For now, the venture which owns this technology is incubated at the government’s Electropreneur Park in New Delhi and recognised by Start-up India as well as the Department for Promotion of Industry & Internal Trade. They are working with farmers who have large land holdings as well as those with small farms, in Uttar Pradesh, Delhi, Uttarakhand, and Jharkhand, to help them achieve high yield and enhanced profit margins.

Digital Technologies can be Hugely Beneficial to The Agriculture Industry, but Will Small Farms be Left Behind When Investment Cost is The Primary Concern in Digitalisation?


Source: The IoT Magazine

As far as investment costs are concerned, other partnerships become more crucial. Some solution providers provide tailor-made solutions for individual farms and guides to help farmers pilot the big data obtained. The farmers can intervene at any time and adjust their agricultural management measures.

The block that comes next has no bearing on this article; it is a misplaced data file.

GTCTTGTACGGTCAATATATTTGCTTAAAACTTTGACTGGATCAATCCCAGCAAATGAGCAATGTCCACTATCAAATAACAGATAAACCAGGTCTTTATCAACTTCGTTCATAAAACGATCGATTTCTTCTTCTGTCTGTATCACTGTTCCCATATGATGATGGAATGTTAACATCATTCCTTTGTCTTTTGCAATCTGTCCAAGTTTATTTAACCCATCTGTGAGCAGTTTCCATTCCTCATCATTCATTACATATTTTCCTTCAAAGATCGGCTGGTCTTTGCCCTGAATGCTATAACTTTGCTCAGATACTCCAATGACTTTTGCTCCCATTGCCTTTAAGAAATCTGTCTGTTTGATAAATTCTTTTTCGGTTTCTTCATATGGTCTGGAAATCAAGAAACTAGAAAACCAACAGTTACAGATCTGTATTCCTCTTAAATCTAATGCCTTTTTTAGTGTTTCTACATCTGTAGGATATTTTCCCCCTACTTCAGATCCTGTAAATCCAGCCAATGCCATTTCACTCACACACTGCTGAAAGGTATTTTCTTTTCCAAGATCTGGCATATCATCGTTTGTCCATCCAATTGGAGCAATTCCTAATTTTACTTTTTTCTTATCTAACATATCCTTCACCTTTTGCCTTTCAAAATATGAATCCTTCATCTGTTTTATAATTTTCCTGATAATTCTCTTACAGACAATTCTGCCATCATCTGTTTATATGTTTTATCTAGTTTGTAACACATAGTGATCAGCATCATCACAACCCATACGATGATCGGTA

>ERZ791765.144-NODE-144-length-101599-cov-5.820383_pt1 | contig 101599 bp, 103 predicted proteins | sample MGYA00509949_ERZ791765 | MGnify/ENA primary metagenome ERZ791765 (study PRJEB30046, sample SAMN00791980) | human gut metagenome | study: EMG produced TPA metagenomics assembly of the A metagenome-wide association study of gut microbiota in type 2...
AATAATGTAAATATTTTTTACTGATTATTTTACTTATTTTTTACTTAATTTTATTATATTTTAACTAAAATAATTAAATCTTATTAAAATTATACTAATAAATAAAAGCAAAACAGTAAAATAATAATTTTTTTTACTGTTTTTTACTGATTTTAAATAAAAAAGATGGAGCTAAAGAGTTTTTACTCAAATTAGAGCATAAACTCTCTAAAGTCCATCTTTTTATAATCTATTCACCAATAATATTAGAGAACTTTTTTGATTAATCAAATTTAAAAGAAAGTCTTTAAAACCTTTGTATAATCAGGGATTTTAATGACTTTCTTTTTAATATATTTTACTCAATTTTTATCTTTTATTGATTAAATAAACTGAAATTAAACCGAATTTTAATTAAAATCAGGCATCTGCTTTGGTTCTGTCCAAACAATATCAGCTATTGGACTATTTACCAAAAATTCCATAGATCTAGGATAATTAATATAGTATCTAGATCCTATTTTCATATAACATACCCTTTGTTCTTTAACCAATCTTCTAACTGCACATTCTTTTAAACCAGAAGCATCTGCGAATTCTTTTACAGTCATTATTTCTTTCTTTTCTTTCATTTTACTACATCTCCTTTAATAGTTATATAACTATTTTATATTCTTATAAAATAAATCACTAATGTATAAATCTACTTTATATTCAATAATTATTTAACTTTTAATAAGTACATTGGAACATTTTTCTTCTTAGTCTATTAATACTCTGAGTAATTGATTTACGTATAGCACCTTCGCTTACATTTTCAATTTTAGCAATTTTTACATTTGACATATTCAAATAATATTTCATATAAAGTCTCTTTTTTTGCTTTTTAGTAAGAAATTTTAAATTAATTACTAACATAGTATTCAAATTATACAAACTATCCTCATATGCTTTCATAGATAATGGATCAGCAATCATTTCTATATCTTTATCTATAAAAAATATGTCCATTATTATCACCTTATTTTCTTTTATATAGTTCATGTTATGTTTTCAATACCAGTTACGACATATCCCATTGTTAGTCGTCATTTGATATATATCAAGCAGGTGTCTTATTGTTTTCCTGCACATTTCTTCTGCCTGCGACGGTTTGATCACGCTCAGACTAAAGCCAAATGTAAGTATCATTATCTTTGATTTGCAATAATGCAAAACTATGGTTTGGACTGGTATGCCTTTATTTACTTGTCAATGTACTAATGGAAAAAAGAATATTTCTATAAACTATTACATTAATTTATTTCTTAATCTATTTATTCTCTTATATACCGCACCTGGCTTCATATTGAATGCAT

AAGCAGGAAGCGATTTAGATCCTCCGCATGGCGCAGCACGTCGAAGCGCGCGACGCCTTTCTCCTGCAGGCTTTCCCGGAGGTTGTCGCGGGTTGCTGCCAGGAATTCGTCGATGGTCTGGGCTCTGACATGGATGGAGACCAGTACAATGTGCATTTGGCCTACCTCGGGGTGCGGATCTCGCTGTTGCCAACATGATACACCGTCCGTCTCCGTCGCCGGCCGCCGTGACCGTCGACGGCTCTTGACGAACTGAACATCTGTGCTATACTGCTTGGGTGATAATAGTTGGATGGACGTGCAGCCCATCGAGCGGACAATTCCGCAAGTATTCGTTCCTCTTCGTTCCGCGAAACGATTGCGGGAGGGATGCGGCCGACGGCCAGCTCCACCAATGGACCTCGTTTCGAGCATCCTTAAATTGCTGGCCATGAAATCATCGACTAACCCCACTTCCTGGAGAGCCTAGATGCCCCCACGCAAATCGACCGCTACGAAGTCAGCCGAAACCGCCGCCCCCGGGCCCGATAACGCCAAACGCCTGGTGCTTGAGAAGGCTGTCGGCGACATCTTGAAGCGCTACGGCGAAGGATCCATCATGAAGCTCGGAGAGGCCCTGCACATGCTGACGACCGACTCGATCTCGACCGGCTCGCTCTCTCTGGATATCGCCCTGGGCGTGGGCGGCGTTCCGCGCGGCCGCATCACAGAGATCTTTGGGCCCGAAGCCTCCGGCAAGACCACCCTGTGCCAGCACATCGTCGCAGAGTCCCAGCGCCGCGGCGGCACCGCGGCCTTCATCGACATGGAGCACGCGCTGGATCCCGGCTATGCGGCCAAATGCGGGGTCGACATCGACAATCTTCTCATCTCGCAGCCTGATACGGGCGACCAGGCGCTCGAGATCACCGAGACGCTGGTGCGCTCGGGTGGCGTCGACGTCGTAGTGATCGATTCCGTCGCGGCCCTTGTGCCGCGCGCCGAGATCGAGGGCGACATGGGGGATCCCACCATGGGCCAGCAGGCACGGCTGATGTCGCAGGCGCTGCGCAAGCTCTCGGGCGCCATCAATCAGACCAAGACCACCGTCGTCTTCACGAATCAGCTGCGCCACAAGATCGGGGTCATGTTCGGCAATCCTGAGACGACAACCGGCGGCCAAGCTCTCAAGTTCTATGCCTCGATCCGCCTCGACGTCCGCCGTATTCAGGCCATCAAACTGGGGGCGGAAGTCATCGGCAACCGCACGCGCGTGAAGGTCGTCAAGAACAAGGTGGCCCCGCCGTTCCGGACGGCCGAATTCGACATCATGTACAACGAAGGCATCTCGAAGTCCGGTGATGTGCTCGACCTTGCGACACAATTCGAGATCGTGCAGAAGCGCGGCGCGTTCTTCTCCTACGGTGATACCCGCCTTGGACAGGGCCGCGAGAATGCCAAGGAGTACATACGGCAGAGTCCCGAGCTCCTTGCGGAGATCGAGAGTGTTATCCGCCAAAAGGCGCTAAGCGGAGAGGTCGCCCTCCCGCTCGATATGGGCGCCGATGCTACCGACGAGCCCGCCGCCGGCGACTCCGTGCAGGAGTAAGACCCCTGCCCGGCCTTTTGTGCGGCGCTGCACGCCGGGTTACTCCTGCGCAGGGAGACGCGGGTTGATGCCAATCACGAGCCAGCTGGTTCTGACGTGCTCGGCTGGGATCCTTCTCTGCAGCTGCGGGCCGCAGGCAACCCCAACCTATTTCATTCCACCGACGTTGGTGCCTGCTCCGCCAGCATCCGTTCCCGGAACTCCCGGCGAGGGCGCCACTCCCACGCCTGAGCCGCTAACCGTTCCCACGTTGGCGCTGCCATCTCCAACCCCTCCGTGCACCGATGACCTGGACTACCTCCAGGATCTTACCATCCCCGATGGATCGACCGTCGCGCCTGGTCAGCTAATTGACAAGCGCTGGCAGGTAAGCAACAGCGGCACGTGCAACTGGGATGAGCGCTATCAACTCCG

Digital technologies can be particularly beneficial for small farms, those that cannot afford human resources. By applying digital field records and the information stored within, farmers can reduce some steps during the planting and harvesting processes. Drones and field robots are used for mapping and collecting data from the fields, too.

Digital Technologies in Agriculture Industry Particularly and IIoT Technologies, in General, is Revolutionary but Not a One-Stop Solution.

Though IIoT will transform the agriculture industry, it still is not a cure-all. Food waste is a severe problem globally. It’s so critical that the amount of food wasted in industrialised countries equals to the food produced in less-developed countries. Enhancing food productivity in those less-developed nations will help to solve the problem as the industrial world focuses on reducing waste. Nonetheless, IIoT can only help increase productivity if the infrastructure which allows for internet-connected sensors and computers is accessible.

The World Bank recognises this problem and in addition, philanthropic groups around the world are also helping to bring IIoT technology to less developed countries to help farmers battle the impacts of climate change on their production. When these technologies are available to all farmers around the world, they will then have significant changes in the agriculture industry and at the same time, help all of humanity.